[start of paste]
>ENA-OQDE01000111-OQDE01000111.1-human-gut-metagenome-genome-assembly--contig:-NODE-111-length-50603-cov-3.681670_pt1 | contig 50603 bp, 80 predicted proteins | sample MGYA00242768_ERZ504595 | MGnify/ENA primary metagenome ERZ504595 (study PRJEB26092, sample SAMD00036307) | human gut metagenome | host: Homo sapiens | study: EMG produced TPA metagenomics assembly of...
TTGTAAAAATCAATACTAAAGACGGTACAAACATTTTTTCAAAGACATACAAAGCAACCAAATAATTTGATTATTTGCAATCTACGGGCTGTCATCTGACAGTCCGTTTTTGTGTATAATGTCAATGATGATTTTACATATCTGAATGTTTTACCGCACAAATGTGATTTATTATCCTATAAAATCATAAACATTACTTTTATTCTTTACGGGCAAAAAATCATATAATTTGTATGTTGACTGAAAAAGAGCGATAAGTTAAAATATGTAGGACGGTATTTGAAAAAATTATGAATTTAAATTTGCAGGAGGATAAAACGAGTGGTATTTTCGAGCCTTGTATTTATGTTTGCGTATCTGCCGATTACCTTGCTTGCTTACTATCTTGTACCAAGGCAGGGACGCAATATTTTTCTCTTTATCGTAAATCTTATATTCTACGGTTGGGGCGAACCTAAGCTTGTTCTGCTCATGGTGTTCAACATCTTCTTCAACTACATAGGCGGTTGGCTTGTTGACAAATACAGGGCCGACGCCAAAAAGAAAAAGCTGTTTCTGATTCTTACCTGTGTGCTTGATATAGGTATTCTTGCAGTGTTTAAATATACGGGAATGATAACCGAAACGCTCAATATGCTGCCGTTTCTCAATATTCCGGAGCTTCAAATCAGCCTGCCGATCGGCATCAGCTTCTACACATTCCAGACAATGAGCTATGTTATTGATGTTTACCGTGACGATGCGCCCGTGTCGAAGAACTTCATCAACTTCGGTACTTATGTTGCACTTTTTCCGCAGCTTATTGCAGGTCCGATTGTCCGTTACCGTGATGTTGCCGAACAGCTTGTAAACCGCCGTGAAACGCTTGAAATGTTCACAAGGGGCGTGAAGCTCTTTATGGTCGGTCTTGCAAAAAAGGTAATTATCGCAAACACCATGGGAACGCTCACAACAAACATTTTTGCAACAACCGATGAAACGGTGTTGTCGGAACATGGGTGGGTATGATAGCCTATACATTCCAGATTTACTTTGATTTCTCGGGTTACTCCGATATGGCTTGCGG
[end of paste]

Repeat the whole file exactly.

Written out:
>ENA-OQDE01000111-OQDE01000111.1-human-gut-metagenome-genome-assembly--contig:-NODE-111-length-50603-cov-3.681670_pt1 | contig 50603 bp, 80 predicted proteins | sample MGYA00242768_ERZ504595 | MGnify/ENA primary metagenome ERZ504595 (study PRJEB26092, sample SAMD00036307) | human gut metagenome | host: Homo sapiens | study: EMG produced TPA metagenomics assembly of...
TTGTAAAAATCAATACTAAAGACGGTACAAACATTTTTTCAAAGACATACAAAGCAACCAAATAATTTGATTATTTGCAATCTACGGGCTGTCATCTGACAGTCCGTTTTTGTGTATAATGTCAATGATGATTTTACATATCTGAATGTTTTACCGCACAAATGTGATTTATTATCCTATAAAATCATAAACATTACTTTTATTCTTTACGGGCAAAAAATCATATAATTTGTATGTTGACTGAAAAAGAGCGATAAGTTAAAATATGTAGGACGGTATTTGAAAAAATTATGAATTTAAATTTGCAGGAGGATAAAACGAGTGGTATTTTCGAGCCTTGTATTTATGTTTGCGTATCTGCCGATTACCTTGCTTGCTTACTATCTTGTACCAAGGCAGGGACGCAATATTTTTCTCTTTATCGTAAATCTTATATTCTACGGTTGGGGCGAACCTAAGCTTGTTCTGCTCATGGTGTTCAACATCTTCTTCAACTACATAGGCGGTTGGCTTGTTGACAAATACAGGGCCGACGCCAAAAAGAAAAAGCTGTTTCTGATTCTTACCTGTGTGCTTGATATAGGTATTCTTGCAGTGTTTAAATATACGGGAATGATAACCGAAACGCTCAATATGCTGCCGTTTCTCAATATTCCGGAGCTTCAAATCAGCCTGCCGATCGGCATCAGCTTCTACACATTCCAGACAATGAGCTATGTTATTGATGTTTACCGTGACGATGCGCCCGTGTCGAAGAACTTCATCAACTTCGGTACTTATGTTGCACTTTTTCCGCAGCTTATTGCAGGTCCGATTGTCCGTTACCGTGATGTTGCCGAACAGCTTGTAAACCGCCGTGAAACGCTTGAAATGTTCACAAGGGGCGTGAAGCTCTTTATGGTCGGTCTTGCAAAAAAGGTAATTATCGCAAACACCATGGGAACGCTCACAACAAACATTTTTGCAACAACCGATGAAACGGTGTTGTCGGAACATGGGTGGGTATGATAGCCTATACATTCCAGATTTACTTTGATTTCTCGGGTTACTCCGATATGGCTTGCGG